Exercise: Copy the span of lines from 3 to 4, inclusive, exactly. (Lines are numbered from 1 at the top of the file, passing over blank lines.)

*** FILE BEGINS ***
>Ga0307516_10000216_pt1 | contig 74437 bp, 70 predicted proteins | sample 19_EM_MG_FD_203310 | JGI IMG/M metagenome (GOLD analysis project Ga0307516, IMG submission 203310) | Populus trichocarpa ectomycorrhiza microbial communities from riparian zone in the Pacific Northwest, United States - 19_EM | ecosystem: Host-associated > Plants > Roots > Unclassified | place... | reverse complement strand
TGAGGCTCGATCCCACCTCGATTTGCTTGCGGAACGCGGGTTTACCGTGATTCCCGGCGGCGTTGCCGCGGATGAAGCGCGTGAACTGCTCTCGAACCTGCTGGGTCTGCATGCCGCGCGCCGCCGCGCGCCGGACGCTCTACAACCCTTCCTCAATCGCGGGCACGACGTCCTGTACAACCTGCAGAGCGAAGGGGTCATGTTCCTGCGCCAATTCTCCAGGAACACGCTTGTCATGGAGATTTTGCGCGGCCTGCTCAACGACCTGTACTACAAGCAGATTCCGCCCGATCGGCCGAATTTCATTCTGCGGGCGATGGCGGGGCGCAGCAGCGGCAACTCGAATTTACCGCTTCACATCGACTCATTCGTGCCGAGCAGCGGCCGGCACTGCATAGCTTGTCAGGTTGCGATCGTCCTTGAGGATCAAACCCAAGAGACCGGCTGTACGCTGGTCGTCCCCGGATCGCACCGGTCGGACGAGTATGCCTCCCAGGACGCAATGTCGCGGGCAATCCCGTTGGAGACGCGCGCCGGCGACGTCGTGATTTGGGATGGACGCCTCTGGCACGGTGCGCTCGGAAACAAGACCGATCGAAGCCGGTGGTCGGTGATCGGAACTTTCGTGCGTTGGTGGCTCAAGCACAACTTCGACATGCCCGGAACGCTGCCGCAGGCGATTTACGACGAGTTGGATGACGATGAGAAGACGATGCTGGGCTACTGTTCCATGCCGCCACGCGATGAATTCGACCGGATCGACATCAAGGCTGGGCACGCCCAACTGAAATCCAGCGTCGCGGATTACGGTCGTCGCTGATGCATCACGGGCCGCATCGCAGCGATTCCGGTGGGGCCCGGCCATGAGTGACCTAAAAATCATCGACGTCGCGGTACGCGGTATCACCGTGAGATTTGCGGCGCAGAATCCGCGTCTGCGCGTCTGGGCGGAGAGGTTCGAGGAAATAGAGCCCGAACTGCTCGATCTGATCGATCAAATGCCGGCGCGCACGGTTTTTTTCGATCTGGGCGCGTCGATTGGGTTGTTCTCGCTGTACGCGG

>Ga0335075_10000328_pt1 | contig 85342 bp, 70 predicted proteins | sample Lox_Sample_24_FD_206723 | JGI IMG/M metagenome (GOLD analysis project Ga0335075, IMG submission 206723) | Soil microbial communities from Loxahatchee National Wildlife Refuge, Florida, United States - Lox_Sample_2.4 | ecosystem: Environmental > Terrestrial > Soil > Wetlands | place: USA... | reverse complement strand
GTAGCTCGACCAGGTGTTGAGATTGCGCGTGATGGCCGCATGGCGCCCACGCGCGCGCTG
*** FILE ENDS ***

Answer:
>Ga0335075_10000328_pt1 | contig 85342 bp, 70 predicted proteins | sample Lox_Sample_24_FD_206723 | JGI IMG/M metagenome (GOLD analysis project Ga0335075, IMG submission 206723) | Soil microbial communities from Loxahatchee National Wildlife Refuge, Florida, United States - Lox_Sample_2.4 | ecosystem: Environmental > Terrestrial > Soil > Wetlands | place: USA... | reverse complement strand
GTAGCTCGACCAGGTGTTGAGATTGCGCGTGATGGCCGCATGGCGCCCACGCGCGCGCTG